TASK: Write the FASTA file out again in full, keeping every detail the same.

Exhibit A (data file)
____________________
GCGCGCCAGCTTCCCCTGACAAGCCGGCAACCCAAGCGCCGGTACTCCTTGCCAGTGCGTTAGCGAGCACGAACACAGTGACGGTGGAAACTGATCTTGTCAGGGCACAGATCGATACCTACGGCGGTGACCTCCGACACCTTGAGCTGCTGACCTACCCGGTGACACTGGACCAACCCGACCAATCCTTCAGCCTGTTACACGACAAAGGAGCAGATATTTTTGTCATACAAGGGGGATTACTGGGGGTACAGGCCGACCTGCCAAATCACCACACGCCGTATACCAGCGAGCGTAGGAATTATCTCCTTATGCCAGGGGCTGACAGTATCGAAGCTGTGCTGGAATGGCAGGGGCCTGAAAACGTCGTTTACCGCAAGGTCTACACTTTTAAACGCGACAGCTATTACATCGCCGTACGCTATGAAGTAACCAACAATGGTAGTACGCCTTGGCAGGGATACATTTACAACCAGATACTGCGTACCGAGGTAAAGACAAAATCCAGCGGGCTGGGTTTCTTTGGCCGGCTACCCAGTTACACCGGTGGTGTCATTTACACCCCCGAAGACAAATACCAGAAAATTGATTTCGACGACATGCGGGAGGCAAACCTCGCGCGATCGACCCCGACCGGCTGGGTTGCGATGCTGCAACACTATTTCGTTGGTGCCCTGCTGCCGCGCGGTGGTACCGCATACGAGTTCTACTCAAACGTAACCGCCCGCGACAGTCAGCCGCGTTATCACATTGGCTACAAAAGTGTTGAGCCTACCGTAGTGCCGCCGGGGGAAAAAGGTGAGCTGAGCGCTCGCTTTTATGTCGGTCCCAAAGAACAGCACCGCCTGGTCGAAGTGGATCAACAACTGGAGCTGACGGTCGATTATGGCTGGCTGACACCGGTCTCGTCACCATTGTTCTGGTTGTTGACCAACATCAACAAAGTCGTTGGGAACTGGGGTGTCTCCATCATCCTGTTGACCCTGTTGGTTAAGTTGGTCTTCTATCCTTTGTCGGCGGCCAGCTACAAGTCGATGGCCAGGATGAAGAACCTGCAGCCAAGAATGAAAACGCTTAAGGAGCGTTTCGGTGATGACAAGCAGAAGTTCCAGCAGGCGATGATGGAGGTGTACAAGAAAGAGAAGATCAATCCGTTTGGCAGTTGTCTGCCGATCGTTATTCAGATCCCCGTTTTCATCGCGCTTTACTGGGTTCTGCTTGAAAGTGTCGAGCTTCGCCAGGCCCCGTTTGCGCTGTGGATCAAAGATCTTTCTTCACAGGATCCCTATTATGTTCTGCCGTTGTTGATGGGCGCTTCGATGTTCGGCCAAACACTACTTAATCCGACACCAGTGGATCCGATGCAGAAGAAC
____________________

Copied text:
GCGCGCCAGCTTCCCCTGACAAGCCGGCAACCCAAGCGCCGGTACTCCTTGCCAGTGCGTTAGCGAGCACGAACACAGTGACGGTGGAAACTGATCTTGTCAGGGCACAGATCGATACCTACGGCGGTGACCTCCGACACCTTGAGCTGCTGACCTACCCGGTGACACTGGACCAACCCGACCAATCCTTCAGCCTGTTACACGACAAAGGAGCAGATATTTTTGTCATACAAGGGGGATTACTGGGGGTACAGGCCGACCTGCCAAATCACCACACGCCGTATACCAGCGAGCGTAGGAATTATCTCCTTATGCCAGGGGCTGACAGTATCGAAGCTGTGCTGGAATGGCAGGGGCCTGAAAACGTCGTTTACCGCAAGGTCTACACTTTTAAACGCGACAGCTATTACATCGCCGTACGCTATGAAGTAACCAACAATGGTAGTACGCCTTGGCAGGGATACATTTACAACCAGATACTGCGTACCGAGGTAAAGACAAAATCCAGCGGGCTGGGTTTCTTTGGCCGGCTACCCAGTTACACCGGTGGTGTCATTTACACCCCCGAAGACAAATACCAGAAAATTGATTTCGACGACATGCGGGAGGCAAACCTCGCGCGATCGACCCCGACCGGCTGGGTTGCGATGCTGCAACACTATTTCGTTGGTGCCCTGCTGCCGCGCGGTGGTACCGCATACGAGTTCTACTCAAACGTAACCGCCCGCGACAGTCAGCCGCGTTATCACATTGGCTACAAAAGTGTTGAGCCTACCGTAGTGCCGCCGGGGGAAAAAGGTGAGCTGAGCGCTCGCTTTTATGTCGGTCCCAAAGAACAGCACCGCCTGGTCGAAGTGGATCAACAACTGGAGCTGACGGTCGATTATGGCTGGCTGACACCGGTCTCGTCACCATTGTTCTGGTTGTTGACCAACATCAACAAAGTCGTTGGGAACTGGGGTGTCTCCATCATCCTGTTGACCCTGTTGGTTAAGTTGGTCTTCTATCCTTTGTCGGCGGCCAGCTACAAGTCGATGGCCAGGATGAAGAACCTGCAGCCAAGAATGAAAACGCTTAAGGAGCGTTTCGGTGATGACAAGCAGAAGTTCCAGCAGGCGATGATGGAGGTGTACAAGAAAGAGAAGATCAATCCGTTTGGCAGTTGTCTGCCGATCGTTATTCAGATCCCCGTTTTCATCGCGCTTTACTGGGTTCTGCTTGAAAGTGTCGAGCTTCGCCAGGCCCCGTTTGCGCTGTGGATCAAAGATCTTTCTTCACAGGATCCCTATTATGTTCTGCCGTTGTTGATGGGCGCTTCGATGTTCGGCCAAACACTACTTAATCCGACACCAGTGGATCCGATGCAGAAGAAC